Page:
TMG Firewall Web Filtering (Part 1)

If you would like to read the next part in this article series please go to TMG Firewall Web Filtering (Part 1).

Introduction

One of the most important jobs of the TMG firewall is to make sure that users can get to the sites they need to get to and that they won’t be able to get to sites to which they don’t need access in order to do their work. In general practice, you will have worked with your security team to determine which sites fit into each of these categories. The TMG firewall enables you to do this easily, by categorizing sites for you. It’s the TMG firewall’s URL filtering feature that makes this happen. The TMG firewall works together with the Microsoft Reputation Services (MRS) to give you a flexible and real-time method for controlling site access based on policy. In this article, we’ll look at how it all works and how you can use it to help keep your network secure.

Capabilities of the TMG Firewall’s URL Filtering Feature

URL filtering enables the TMG firewall to control access to Web sites based on a URL category. Each site is assigned to a category. This is different from policies that are based on domain names or URL sets, in that URL filtering works in a dynamic fashion. Web sites that have been categorized by the MRS are posted to the Microsoft Update (MU) site and are downloaded from the Microsoft Update site by the TMG firewall. However, the MRS folks do more than just come up with their own list of categorized sites – they aggregate reputation data from multiple vendors and use telemetry obtain from various customers to improve accuracy.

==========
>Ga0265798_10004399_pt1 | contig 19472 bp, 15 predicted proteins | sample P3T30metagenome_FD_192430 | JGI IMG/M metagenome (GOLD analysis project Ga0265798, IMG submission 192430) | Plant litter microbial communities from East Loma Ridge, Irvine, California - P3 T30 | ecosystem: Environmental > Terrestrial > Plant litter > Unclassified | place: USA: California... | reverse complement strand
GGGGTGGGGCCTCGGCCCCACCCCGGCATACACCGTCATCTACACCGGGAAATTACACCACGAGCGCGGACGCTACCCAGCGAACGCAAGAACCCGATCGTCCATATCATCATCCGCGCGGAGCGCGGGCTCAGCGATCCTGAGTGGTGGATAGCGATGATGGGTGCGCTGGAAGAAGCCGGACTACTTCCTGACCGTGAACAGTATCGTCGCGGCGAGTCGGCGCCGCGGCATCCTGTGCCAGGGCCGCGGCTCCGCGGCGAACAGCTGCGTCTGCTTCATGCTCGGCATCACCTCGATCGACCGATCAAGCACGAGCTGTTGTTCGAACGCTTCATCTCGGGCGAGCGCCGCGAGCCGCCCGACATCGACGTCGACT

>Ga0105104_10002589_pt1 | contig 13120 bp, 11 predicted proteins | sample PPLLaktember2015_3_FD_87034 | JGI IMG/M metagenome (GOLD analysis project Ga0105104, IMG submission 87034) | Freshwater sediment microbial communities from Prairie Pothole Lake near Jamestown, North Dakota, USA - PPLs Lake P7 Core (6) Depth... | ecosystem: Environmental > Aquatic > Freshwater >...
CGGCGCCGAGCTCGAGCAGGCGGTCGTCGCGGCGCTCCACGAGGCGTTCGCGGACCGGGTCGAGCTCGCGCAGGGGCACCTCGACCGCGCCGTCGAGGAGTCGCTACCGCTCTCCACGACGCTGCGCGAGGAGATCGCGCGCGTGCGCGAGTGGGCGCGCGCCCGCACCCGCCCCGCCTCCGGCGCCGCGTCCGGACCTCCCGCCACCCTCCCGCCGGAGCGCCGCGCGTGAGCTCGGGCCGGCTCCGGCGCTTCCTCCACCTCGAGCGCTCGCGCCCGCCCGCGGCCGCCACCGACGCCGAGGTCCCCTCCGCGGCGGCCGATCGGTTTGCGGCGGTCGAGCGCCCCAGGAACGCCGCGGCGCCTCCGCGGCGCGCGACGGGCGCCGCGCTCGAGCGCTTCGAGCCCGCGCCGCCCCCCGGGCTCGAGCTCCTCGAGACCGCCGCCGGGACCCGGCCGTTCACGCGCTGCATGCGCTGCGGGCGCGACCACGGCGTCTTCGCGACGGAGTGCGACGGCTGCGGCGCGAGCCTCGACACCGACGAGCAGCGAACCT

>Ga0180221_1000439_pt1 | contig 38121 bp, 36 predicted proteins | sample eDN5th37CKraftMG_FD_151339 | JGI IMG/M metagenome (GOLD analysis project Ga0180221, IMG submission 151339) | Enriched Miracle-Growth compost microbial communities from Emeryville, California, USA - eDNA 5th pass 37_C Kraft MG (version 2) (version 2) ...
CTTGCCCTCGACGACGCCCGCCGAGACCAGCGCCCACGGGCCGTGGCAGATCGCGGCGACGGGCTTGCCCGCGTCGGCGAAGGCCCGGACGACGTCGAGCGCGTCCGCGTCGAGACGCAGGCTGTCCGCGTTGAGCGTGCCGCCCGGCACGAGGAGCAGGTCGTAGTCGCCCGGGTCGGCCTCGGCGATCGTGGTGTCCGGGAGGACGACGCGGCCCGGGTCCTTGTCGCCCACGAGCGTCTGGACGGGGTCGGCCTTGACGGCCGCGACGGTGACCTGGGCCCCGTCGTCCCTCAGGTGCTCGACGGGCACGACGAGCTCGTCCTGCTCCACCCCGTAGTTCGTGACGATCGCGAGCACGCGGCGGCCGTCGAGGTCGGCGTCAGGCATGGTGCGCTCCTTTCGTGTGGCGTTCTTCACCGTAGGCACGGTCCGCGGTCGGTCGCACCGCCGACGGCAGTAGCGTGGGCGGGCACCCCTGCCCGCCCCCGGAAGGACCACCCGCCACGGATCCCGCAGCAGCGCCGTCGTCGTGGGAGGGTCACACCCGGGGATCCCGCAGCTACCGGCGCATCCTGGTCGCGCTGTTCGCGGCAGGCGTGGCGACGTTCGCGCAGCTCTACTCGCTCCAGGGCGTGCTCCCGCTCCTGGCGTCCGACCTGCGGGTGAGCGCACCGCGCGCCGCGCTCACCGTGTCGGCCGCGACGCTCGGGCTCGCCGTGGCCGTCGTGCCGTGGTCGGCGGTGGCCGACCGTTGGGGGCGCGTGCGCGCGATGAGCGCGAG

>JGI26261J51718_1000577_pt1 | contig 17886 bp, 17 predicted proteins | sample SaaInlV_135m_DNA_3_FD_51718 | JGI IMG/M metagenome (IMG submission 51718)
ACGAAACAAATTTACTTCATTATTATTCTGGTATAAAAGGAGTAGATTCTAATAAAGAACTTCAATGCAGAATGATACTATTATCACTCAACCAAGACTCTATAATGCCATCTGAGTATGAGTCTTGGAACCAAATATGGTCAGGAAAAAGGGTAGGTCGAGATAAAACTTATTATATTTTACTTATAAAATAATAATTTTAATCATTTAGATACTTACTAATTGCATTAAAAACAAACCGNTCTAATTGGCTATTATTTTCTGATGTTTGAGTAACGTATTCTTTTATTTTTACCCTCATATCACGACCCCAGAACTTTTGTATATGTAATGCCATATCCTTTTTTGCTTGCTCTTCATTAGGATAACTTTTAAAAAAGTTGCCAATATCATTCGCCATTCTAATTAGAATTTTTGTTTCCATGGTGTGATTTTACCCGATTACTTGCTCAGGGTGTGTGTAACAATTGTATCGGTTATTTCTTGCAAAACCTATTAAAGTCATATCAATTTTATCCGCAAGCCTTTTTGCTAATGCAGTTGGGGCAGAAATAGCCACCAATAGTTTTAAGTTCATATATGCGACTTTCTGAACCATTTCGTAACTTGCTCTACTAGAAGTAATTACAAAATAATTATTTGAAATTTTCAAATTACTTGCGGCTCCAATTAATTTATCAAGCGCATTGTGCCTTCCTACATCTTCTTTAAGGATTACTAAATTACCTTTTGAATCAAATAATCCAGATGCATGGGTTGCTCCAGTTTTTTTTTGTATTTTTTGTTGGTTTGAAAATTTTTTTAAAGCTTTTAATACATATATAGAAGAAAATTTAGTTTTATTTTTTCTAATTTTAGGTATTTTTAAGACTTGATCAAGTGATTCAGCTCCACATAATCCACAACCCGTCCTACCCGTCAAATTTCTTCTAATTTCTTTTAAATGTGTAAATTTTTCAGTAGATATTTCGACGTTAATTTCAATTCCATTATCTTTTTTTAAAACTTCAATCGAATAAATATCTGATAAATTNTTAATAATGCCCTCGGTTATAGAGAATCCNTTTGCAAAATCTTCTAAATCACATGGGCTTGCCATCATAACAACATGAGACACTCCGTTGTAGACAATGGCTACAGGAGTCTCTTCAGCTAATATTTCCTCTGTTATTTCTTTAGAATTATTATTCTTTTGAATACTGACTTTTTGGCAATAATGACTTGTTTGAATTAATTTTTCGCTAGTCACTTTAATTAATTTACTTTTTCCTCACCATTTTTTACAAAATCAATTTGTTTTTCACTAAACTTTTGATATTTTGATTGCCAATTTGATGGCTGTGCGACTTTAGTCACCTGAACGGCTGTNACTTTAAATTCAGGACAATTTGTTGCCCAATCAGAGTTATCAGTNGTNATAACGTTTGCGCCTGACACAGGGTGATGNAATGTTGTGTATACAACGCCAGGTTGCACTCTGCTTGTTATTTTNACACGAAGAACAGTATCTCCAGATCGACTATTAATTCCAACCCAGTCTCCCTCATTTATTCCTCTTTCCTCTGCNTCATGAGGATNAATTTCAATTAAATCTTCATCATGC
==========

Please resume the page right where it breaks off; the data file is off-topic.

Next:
Here’s how the URL filtering feature works:

  1. A user requests for a web site is sent through the TMG firewall.
  2. The TMG firewall intercepts the request and assesses whether URL categorization is required. The TMG firewall needs to determine the category to which the URL belongs in order to decide whether to allow or deny the traffic, based on the rules that are current active in the firewall policy.
  3. If URL categorization is required, name resolution will beperformed for the requested URL and the URL will beassigned to a category.
  4. When URL categorization is not required, the TMG firewall will mark the request as not categorized, but it logs the category so that it can be used if the firewall needs to send a denial to the user.
  5. The rule that allows the request is matched and the TMG firewall “decides” whether the rule allows or denies the category that is assigned to the requested URL.